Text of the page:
40% of Chicago Teachers, Staff Didn’t Show Up to Work Even Though Health Dept Approved School Reopening Plan
Catholic and other private schools have been open since August without a lot of problems.
Chicago Public Schools (CPS) reopened on Monday for the first time since the beginning of the COVID-19 pandemic. The Chicago Teachers Union (CTU) has argued for months that it is unsafe to go into the schools even though the Chicago Department of Public Health’s COVID bureau supports the CPS reopening plan.
Some teachers set up shop outside in the cold to teach virtually.
The CTU has screamed and screamed that CPS ignored its demands. CPS accepted almost all the demands, including health screenings, access to tests, requiring masks, putting distance between desks, and putting in new HEPA air purifiers.
The schools opened on Monday, but CTU stuck to its word because 40% of the teachers and staff did not show up for work:
About 40% of Chicago Public Schools teachers and staff who were expected to report to schools Monday for the first time during the pandemic didn’t show up for in-person work, officials said Tuesday, accusing the Chicago Teachers Union of pressuring its members to defy the district’s orders.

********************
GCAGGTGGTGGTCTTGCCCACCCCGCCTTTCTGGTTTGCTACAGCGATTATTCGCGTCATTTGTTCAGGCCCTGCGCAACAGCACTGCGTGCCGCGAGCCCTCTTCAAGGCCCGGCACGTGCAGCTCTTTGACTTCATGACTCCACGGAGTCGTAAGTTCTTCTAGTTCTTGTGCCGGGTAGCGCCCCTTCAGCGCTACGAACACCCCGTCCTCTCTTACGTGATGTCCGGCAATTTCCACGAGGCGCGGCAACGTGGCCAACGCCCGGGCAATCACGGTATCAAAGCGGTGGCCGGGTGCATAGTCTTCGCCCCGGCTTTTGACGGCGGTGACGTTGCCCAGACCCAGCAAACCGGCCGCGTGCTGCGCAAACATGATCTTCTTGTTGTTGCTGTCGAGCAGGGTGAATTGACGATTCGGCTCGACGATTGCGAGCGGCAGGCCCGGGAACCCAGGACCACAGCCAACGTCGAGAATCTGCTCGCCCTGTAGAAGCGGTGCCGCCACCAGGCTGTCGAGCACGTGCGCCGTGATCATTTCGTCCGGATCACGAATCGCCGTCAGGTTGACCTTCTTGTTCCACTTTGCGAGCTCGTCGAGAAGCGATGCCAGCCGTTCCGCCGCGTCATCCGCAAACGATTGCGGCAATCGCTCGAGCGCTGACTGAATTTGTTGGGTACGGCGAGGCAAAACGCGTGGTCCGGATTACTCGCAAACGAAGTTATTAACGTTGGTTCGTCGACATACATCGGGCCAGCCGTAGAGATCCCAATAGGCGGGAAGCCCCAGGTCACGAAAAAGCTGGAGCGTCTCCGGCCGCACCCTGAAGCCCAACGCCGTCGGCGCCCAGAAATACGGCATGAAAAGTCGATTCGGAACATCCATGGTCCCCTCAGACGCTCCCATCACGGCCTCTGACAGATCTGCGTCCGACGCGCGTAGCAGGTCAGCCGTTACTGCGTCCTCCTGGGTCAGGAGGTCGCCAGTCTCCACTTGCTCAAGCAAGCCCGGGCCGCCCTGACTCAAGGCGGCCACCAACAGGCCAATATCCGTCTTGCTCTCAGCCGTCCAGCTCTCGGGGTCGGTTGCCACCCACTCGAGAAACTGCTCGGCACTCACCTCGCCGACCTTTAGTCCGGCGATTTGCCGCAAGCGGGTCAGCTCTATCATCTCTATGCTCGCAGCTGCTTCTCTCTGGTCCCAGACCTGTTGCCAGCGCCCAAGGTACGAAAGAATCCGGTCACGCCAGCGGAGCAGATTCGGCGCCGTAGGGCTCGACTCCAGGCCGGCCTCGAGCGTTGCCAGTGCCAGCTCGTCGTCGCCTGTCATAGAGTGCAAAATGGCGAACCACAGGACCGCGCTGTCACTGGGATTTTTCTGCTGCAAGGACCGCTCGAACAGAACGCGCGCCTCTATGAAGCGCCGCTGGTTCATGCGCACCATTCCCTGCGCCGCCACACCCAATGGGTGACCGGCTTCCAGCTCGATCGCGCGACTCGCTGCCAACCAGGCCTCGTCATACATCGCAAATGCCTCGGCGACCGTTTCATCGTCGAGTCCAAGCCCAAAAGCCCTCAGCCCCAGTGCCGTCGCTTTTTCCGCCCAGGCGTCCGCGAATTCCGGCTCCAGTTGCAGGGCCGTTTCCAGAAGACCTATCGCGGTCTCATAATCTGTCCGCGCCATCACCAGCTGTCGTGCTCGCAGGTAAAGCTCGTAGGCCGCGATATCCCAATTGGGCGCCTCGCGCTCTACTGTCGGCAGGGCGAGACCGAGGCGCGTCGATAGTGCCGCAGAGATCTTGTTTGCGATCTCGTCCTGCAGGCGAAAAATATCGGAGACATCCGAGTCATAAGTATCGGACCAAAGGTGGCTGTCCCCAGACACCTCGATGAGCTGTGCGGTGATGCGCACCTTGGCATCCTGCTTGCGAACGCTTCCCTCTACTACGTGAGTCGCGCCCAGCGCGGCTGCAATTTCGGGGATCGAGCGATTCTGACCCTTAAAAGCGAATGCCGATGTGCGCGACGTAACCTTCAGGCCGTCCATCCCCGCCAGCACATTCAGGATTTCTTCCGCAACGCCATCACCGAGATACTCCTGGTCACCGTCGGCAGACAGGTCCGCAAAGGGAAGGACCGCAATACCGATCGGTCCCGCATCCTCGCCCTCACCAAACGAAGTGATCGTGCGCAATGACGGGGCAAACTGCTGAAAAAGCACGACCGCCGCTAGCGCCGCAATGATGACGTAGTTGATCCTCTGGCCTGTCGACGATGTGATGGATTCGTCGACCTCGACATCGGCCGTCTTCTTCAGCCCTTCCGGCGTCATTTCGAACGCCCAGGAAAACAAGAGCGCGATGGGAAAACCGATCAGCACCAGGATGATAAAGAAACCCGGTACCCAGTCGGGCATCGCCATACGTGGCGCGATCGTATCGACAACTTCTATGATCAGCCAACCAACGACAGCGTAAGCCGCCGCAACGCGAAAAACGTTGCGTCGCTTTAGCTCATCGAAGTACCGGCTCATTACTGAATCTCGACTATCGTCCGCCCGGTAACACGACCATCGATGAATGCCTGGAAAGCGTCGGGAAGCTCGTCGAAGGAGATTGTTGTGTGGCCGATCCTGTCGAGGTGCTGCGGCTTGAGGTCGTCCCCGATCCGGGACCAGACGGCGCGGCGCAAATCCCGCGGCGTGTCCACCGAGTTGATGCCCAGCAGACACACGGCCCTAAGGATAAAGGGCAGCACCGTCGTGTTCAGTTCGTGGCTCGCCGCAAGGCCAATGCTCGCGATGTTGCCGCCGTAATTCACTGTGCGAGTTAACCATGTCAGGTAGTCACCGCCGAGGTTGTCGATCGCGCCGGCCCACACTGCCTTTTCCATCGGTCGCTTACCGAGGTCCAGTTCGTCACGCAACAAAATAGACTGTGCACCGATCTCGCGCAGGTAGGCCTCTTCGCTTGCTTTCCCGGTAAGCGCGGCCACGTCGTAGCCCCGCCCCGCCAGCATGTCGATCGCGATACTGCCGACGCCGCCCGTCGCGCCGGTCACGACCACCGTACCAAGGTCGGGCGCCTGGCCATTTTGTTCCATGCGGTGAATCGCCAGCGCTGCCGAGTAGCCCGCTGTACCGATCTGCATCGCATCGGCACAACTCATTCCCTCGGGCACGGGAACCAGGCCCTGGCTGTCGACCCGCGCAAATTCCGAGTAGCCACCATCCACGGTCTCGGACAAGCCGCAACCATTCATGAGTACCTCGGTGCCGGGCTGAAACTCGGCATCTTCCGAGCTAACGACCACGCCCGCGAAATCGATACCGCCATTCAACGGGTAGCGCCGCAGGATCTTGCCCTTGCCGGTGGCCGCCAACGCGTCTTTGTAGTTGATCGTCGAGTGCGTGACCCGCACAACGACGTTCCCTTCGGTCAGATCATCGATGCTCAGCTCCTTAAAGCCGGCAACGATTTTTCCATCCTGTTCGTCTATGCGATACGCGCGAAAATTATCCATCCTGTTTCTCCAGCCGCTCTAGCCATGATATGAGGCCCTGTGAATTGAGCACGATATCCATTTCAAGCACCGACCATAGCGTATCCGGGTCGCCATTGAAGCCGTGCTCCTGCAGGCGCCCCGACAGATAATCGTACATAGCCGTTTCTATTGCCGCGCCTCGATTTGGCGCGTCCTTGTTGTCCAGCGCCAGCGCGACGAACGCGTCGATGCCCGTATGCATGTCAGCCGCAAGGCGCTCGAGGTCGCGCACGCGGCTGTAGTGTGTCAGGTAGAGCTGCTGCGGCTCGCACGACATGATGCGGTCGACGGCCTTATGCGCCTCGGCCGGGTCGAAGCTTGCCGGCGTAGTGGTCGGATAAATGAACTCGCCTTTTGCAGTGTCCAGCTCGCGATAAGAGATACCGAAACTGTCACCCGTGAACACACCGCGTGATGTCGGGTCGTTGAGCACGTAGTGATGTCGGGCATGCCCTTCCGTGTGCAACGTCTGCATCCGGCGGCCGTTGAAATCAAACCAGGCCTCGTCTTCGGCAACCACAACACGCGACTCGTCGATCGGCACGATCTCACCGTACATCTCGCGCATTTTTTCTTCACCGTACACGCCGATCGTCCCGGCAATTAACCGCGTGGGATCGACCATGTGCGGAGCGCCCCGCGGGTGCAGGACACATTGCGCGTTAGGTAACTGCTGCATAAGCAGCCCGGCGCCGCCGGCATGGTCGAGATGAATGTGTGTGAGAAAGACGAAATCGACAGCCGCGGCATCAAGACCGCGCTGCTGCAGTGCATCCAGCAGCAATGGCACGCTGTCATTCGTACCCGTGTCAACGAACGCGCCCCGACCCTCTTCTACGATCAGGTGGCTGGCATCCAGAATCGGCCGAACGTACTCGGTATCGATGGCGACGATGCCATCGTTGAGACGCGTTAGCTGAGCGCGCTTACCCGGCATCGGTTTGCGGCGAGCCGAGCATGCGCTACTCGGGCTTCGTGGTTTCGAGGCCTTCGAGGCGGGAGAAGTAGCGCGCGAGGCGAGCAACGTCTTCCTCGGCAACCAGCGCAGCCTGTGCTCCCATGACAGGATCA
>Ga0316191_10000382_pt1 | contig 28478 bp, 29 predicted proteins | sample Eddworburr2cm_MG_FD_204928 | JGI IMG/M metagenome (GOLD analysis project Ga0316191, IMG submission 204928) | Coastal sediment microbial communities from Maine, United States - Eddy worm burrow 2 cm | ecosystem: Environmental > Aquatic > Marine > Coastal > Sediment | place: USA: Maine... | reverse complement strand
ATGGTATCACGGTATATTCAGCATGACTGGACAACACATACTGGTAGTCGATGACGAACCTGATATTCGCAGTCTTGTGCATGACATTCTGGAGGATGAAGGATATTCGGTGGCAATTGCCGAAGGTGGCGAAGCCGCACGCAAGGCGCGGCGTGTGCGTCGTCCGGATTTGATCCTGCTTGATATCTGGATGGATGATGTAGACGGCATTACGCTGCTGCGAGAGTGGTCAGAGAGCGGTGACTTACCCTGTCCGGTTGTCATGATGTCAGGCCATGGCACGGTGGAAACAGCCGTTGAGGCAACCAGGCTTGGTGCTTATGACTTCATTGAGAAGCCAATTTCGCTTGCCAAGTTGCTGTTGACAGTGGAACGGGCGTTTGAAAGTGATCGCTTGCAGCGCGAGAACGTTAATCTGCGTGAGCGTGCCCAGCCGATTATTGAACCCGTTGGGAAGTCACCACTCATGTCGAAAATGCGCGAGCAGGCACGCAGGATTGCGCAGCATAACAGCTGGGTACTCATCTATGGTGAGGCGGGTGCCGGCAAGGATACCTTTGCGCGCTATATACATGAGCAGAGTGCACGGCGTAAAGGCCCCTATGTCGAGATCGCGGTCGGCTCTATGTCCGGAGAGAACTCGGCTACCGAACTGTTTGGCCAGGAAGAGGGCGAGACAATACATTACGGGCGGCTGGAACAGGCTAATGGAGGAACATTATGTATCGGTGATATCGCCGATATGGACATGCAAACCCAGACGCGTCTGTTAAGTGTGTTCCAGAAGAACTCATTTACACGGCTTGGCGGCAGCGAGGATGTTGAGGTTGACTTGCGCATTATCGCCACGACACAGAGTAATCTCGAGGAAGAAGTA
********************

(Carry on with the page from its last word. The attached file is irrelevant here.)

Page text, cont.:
In all, about half of teachers and three-quarters of school-based support staff in preschool and special education cluster programs returned to classrooms as expected, accounting for 60% of those 4,400 employees scheduled to go back to specific schools, the district announced. Officials didn’t immediately provide data on another estimated 1,400 employees that were supposed to return but work at more than one school. The first two days after winter break last school year saw about 83% of employees present.
In a sign of the increasing tension between the school system and the teachers union, CPS CEO Janice Jackson said Tuesday that the number of employees who reported to work was “significant considering the fact that they were pressured by the union not to return.”
Jackson also blasted the letter she got from 36 aldermen. After all, private schools in every ward have been open since August:
“There have been schools operating in every single ward, in every single community throughout this city,” Jackson said, referring to private schools that have been open. “And so why the concern now? Do they care more about the lives of CPS teachers than the Catholic school teachers that have been going to school since August?
“I also think it’s important to challenge the hypocrisy from some of them who have children who have been going to school. They have children in Catholic schools who have been accessing that, but yet they’re making decisions or influencing the decisions of other people. … When it’s purely political, or just a distraction, I think people need to be called out for that hypocrisy.”
A few teachers at the Brentano Math & Science Academy set up classrooms outside to teach virtually.
Even Mayor Lori Lightfoot understands the importance of keeping kids in school: